One interesting trend I’m working on is connecting emerging markets to traditional markets such as the US. Whether that is an investing app in the Middle East allowing investors to trade US stocks or a super API company that provides emerging market FinTechs access to tools only available in the US, these are things that have been lacking in emerging markets.
What do you think of Open Banking, and where it is going into the future? Are you positive/negative?
I’m optimistic about the future of open banking. Once regulations are in place globally, which can vary a lot between countries, and overall it’s taking longer than most would like, I think it’s a net positive. As I’ve mentioned, every company with a customer base can be a FinTech, and open banking is a significant part of this. So I think we will see even more interesting use cases.
I’m starting to work a lot on super APIs that connect various jurisdictions. This is something that I think will benefit everyone focused on open banking as it will truly provide global access to financial services. Many big businesses will continue to be built as they won’t need to spend as much time and money on international expansion.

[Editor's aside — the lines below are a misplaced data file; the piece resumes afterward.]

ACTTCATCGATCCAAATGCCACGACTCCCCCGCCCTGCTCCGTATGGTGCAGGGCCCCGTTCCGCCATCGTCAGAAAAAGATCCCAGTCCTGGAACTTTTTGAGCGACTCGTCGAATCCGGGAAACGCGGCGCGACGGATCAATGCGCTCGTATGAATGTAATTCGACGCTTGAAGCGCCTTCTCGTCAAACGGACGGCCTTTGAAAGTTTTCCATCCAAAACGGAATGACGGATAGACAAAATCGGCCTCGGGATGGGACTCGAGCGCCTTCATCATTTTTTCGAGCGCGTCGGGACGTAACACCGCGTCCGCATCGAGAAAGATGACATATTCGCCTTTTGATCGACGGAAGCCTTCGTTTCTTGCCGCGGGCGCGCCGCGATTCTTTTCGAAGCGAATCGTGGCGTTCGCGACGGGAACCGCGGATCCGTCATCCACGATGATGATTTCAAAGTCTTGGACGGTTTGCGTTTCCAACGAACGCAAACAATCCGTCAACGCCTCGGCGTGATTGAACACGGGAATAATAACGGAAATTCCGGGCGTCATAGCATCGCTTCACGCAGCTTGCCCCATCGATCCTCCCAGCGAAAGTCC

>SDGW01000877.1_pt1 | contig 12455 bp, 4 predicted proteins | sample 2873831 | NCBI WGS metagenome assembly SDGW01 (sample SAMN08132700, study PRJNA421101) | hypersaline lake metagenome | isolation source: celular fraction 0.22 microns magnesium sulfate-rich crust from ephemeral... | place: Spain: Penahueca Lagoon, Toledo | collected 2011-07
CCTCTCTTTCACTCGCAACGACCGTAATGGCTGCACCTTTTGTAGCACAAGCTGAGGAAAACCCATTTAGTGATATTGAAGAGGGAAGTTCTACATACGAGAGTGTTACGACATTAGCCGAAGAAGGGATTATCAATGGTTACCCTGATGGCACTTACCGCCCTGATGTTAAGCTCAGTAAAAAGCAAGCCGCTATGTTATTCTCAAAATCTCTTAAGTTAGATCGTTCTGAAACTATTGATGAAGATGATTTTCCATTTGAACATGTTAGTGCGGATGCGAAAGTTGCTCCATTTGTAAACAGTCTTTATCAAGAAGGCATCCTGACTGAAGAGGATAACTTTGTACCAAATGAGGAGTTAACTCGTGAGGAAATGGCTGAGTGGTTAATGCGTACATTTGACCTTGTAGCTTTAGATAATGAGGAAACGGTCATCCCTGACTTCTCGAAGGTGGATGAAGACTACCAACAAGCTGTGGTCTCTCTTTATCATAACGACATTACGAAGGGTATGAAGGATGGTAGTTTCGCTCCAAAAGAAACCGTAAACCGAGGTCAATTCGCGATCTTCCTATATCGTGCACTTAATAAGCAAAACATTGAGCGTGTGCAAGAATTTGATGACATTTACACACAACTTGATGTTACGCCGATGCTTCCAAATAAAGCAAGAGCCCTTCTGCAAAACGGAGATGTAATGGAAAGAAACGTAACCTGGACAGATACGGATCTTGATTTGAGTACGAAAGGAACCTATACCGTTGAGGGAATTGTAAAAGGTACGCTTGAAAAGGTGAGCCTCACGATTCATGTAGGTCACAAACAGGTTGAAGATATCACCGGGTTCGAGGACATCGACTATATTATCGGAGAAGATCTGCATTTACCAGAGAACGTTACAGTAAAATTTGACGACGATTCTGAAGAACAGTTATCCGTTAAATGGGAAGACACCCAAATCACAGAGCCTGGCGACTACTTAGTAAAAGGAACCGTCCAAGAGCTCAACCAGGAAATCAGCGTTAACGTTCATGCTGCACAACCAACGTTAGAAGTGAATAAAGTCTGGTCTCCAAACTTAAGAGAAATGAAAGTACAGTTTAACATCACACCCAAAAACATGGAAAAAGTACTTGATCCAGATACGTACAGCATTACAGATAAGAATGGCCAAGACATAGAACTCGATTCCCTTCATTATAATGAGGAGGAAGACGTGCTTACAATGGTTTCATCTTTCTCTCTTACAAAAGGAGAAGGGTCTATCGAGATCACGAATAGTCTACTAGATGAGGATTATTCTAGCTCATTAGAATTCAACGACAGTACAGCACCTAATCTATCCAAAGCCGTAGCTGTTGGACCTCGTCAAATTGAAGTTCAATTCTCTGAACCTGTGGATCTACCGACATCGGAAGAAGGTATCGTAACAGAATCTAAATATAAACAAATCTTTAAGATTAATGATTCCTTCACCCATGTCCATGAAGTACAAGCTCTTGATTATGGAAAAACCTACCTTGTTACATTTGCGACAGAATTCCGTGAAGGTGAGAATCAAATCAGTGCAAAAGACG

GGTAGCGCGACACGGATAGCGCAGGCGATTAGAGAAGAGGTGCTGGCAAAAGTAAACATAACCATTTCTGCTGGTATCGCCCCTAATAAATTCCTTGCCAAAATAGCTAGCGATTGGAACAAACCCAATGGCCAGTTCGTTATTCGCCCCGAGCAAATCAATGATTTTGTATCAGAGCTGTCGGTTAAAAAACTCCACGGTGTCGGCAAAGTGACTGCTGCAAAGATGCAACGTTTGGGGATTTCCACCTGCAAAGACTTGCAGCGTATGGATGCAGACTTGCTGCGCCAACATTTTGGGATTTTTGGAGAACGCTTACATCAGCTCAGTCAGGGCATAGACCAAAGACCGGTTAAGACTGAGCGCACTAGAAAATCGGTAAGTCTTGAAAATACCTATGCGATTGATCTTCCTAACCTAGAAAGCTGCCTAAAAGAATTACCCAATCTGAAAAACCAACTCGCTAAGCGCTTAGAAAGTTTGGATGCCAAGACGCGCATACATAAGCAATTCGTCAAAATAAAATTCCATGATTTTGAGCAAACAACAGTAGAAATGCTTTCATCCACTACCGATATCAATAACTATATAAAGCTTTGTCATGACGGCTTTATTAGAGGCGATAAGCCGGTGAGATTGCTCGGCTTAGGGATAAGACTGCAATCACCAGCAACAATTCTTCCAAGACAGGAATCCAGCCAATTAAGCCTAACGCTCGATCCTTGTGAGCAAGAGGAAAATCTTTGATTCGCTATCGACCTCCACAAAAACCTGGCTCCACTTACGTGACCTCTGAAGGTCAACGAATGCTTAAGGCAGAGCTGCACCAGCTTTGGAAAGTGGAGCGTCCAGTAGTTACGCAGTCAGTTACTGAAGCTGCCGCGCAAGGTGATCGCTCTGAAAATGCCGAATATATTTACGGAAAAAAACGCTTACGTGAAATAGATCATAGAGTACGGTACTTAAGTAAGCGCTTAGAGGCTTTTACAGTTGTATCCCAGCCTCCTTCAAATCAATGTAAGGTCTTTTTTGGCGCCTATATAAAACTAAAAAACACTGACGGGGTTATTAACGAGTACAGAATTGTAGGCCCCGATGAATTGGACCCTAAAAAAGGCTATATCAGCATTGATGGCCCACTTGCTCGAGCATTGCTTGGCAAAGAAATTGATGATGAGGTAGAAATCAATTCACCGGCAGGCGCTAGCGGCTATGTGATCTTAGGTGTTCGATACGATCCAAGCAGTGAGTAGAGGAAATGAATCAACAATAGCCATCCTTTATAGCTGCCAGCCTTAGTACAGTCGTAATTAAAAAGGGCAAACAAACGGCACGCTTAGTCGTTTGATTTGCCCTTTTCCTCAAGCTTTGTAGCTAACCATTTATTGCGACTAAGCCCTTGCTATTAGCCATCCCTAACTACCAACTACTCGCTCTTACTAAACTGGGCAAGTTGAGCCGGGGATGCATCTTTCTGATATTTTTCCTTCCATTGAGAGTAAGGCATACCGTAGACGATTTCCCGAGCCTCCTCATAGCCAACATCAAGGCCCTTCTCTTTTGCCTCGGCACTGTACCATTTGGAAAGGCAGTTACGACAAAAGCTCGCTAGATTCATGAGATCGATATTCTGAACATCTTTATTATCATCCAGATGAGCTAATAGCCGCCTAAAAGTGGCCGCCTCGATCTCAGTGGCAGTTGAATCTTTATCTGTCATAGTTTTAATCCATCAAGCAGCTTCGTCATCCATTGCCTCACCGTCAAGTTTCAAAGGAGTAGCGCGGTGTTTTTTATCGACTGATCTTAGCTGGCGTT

However, the negative side to this is that user information will be available globally, and major data protection implications from the cross border flow will inevitably happen. Therefore, I expect the regulations in this space to slow open banking down to a certain extent, but only time will tell.
What advice do you have for any emerging entrepreneur looking to take the FinTech world by storm?
It’s the same advice I give any entrepreneur, focusing on the customer and building the product they want to use. The rest generally works itself out.